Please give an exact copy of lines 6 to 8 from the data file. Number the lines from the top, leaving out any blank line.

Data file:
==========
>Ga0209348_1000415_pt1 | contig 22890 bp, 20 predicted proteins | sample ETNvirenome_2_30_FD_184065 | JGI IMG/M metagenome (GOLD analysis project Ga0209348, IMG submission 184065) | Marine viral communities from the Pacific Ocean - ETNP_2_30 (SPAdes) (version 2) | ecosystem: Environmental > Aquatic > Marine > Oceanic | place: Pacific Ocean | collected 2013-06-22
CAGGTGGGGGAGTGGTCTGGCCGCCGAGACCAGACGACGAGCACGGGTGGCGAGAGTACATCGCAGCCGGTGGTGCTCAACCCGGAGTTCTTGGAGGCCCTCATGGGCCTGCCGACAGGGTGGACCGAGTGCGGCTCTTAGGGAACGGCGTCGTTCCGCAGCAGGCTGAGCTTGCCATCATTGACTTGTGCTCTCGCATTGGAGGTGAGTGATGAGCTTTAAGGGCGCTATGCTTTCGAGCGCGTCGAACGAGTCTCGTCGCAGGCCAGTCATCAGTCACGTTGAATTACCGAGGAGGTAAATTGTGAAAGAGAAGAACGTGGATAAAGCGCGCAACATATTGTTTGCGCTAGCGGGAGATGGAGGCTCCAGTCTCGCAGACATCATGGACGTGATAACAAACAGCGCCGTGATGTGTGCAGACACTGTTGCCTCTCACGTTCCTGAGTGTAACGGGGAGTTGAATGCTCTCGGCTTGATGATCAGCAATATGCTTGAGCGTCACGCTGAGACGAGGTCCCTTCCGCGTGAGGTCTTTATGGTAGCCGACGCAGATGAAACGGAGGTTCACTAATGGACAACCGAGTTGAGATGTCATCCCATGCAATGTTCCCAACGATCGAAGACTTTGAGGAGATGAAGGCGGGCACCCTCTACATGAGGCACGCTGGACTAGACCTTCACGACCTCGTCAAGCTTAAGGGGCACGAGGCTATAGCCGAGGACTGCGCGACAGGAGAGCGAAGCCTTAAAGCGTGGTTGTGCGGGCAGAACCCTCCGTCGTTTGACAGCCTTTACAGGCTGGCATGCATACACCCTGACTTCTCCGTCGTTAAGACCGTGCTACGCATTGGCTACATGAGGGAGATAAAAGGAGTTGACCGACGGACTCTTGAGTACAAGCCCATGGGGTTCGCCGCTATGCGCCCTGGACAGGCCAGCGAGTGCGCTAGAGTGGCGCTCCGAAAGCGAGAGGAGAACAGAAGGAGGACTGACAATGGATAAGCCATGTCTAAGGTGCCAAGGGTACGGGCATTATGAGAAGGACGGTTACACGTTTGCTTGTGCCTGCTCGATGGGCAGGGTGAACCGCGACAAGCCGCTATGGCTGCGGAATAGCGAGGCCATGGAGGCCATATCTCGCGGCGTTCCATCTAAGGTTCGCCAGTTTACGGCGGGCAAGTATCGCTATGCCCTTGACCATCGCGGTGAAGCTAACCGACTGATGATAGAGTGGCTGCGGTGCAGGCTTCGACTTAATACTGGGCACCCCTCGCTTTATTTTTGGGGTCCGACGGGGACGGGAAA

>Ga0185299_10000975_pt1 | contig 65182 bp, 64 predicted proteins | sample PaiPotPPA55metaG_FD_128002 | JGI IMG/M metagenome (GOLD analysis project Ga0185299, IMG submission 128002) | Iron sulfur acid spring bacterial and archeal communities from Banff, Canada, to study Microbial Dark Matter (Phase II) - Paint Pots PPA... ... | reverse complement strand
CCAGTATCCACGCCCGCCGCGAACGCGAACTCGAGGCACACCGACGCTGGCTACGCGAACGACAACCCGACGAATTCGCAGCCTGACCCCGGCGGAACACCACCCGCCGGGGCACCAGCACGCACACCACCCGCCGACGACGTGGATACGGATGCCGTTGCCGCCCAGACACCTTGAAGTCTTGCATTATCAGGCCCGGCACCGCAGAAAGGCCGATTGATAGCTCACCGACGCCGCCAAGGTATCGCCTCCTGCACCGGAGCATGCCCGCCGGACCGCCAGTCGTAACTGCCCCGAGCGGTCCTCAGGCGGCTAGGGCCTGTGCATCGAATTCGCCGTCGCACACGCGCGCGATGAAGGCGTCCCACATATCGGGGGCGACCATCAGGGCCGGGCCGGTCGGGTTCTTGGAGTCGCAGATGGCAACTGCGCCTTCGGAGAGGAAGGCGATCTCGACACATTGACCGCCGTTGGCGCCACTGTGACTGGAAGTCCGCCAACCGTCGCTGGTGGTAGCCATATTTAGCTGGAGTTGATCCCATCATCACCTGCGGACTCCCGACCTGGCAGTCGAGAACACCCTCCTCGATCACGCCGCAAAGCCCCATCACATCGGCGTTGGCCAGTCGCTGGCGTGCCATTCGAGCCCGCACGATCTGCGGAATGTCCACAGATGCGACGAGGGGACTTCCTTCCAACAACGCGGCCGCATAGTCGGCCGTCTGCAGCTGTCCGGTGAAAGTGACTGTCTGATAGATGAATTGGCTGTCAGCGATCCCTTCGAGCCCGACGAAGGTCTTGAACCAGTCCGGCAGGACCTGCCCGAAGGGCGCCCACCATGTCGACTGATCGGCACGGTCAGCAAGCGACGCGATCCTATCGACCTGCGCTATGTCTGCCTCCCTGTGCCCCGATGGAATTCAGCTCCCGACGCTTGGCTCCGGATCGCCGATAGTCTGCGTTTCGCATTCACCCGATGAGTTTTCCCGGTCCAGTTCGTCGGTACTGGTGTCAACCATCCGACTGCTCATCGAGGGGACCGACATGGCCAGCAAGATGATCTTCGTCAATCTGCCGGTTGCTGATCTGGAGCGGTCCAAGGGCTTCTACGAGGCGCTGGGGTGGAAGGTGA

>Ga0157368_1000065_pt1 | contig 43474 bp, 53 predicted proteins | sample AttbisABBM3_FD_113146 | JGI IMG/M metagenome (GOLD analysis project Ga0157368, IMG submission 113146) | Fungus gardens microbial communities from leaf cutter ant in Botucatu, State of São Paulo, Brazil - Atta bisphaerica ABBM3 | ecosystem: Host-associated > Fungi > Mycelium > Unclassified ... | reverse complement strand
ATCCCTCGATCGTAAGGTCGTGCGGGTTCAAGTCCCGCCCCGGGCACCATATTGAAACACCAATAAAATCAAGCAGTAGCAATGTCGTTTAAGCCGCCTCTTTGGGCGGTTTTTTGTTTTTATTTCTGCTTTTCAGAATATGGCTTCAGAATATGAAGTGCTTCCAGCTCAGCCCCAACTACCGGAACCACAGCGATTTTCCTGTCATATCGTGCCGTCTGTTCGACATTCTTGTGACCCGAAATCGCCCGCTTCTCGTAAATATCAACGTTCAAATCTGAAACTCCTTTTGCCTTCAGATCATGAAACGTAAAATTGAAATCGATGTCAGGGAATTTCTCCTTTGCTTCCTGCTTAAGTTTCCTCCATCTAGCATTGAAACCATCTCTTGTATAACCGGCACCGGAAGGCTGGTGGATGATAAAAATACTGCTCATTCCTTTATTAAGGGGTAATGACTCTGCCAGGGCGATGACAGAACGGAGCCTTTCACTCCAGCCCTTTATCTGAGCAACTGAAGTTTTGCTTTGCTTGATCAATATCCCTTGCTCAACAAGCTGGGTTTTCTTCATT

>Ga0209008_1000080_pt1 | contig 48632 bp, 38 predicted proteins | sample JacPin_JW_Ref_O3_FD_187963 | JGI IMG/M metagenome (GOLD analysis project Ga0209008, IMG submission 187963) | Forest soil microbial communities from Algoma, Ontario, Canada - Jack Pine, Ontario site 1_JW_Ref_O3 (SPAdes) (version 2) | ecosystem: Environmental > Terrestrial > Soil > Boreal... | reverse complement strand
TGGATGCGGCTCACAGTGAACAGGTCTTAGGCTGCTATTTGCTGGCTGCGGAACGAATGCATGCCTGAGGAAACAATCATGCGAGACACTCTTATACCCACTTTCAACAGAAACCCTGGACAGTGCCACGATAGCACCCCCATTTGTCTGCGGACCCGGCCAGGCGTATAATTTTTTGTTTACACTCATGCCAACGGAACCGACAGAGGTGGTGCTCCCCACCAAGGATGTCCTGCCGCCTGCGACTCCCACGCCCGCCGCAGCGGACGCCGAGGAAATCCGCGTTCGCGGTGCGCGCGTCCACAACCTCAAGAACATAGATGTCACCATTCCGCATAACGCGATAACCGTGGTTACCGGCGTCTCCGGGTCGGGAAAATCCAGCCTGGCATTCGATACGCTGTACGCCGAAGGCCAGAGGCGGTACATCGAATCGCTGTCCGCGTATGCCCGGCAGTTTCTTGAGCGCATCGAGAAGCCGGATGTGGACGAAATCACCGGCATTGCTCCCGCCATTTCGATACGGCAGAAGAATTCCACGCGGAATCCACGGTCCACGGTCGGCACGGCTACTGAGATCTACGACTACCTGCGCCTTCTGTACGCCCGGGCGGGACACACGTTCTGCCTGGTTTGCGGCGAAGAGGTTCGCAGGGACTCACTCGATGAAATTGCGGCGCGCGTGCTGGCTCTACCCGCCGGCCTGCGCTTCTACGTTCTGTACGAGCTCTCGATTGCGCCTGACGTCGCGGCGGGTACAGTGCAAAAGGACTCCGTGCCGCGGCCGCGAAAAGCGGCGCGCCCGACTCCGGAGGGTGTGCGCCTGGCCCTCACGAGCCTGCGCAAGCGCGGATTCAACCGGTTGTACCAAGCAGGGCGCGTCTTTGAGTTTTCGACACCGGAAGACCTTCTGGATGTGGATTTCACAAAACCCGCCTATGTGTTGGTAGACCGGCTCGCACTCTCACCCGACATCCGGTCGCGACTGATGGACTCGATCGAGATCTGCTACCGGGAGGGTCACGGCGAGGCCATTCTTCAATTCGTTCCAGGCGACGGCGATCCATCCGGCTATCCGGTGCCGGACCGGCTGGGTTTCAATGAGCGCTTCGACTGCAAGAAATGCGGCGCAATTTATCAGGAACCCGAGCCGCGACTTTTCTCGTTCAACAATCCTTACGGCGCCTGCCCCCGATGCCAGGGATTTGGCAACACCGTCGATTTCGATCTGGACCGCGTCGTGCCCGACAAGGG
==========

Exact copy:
ATCCCTCGATCGTAAGGTCGTGCGGGTTCAAGTCCCGCCCCGGGCACCATATTGAAACACCAATAAAATCAAGCAGTAGCAATGTCGTTTAAGCCGCCTCTTTGGGCGGTTTTTTGTTTTTATTTCTGCTTTTCAGAATATGGCTTCAGAATATGAAGTGCTTCCAGCTCAGCCCCAACTACCGGAACCACAGCGATTTTCCTGTCATATCGTGCCGTCTGTTCGACATTCTTGTGACCCGAAATCGCCCGCTTCTCGTAAATATCAACGTTCAAATCTGAAACTCCTTTTGCCTTCAGATCATGAAACGTAAAATTGAAATCGATGTCAGGGAATTTCTCCTTTGCTTCCTGCTTAAGTTTCCTCCATCTAGCATTGAAACCATCTCTTGTATAACCGGCACCGGAAGGCTGGTGGATGATAAAAATACTGCTCATTCCTTTATTAAGGGGTAATGACTCTGCCAGGGCGATGACAGAACGGAGCCTTTCACTCCAGCCCTTTATCTGAGCAACTGAAGTTTTGCTTTGCTTGATCAATATCCCTTGCTCAACAAGCTGGGTTTTCTTCATT

>Ga0209008_1000080_pt1 | contig 48632 bp, 38 predicted proteins | sample JacPin_JW_Ref_O3_FD_187963 | JGI IMG/M metagenome (GOLD analysis project Ga0209008, IMG submission 187963) | Forest soil microbial communities from Algoma, Ontario, Canada - Jack Pine, Ontario site 1_JW_Ref_O3 (SPAdes) (version 2) | ecosystem: Environmental > Terrestrial > Soil > Boreal... | reverse complement strand
TGGATGCGGCTCACAGTGAACAGGTCTTAGGCTGCTATTTGCTGGCTGCGGAACGAATGCATGCCTGAGGAAACAATCATGCGAGACACTCTTATACCCACTTTCAACAGAAACCCTGGACAGTGCCACGATAGCACCCCCATTTGTCTGCGGACCCGGCCAGGCGTATAATTTTTTGTTTACACTCATGCCAACGGAACCGACAGAGGTGGTGCTCCCCACCAAGGATGTCCTGCCGCCTGCGACTCCCACGCCCGCCGCAGCGGACGCCGAGGAAATCCGCGTTCGCGGTGCGCGCGTCCACAACCTCAAGAACATAGATGTCACCATTCCGCATAACGCGATAACCGTGGTTACCGGCGTCTCCGGGTCGGGAAAATCCAGCCTGGCATTCGATACGCTGTACGCCGAAGGCCAGAGGCGGTACATCGAATCGCTGTCCGCGTATGCCCGGCAGTTTCTTGAGCGCATCGAGAAGCCGGATGTGGACGAAATCACCGGCATTGCTCCCGCCATTTCGATACGGCAGAAGAATTCCACGCGGAATCCACGGTCCACGGTCGGCACGGCTACTGAGATCTACGACTACCTGCGCCTTCTGTACGCCCGGGCGGGACACACGTTCTGCCTGGTTTGCGGCGAAGAGGTTCGCAGGGACTCACTCGATGAAATTGCGGCGCGCGTGCTGGCTCTACCCGCCGGCCTGCGCTTCTACGTTCTGTACGAGCTCTCGATTGCGCCTGACGTCGCGGCGGGTACAGTGCAAAAGGACTCCGTGCCGCGGCCGCGAAAAGCGGCGCGCCCGACTCCGGAGGGTGTGCGCCTGGCCCTCACGAGCCTGCGCAAGCGCGGATTCAACCGGTTGTACCAAGCAGGGCGCGTCTTTGAGTTTTCGACACCGGAAGACCTTCTGGATGTGGATTTCACAAAACCCGCCTATGTGTTGGTAGACCGGCTCGCACTCTCACCCGACATCCGGTCGCGACTGATGGACTCGATCGAGATCTGCTACCGGGAGGGTCACGGCGAGGCCATTCTTCAATTCGTTCCAGGCGACGGCGATCCATCCGGCTATCCGGTGCCGGACCGGCTGGGTTTCAATGAGCGCTTCGACTGCAAGAAATGCGGCGCAATTTATCAGGAACCCGAGCCGCGACTTTTCTCGTTCAACAATCCTTACGGCGCCTGCCCCCGATGCCAGGGATTTGGCAACACCGTCGATTTCGATCTGGACCGCGTCGTGCCCGACAAGGG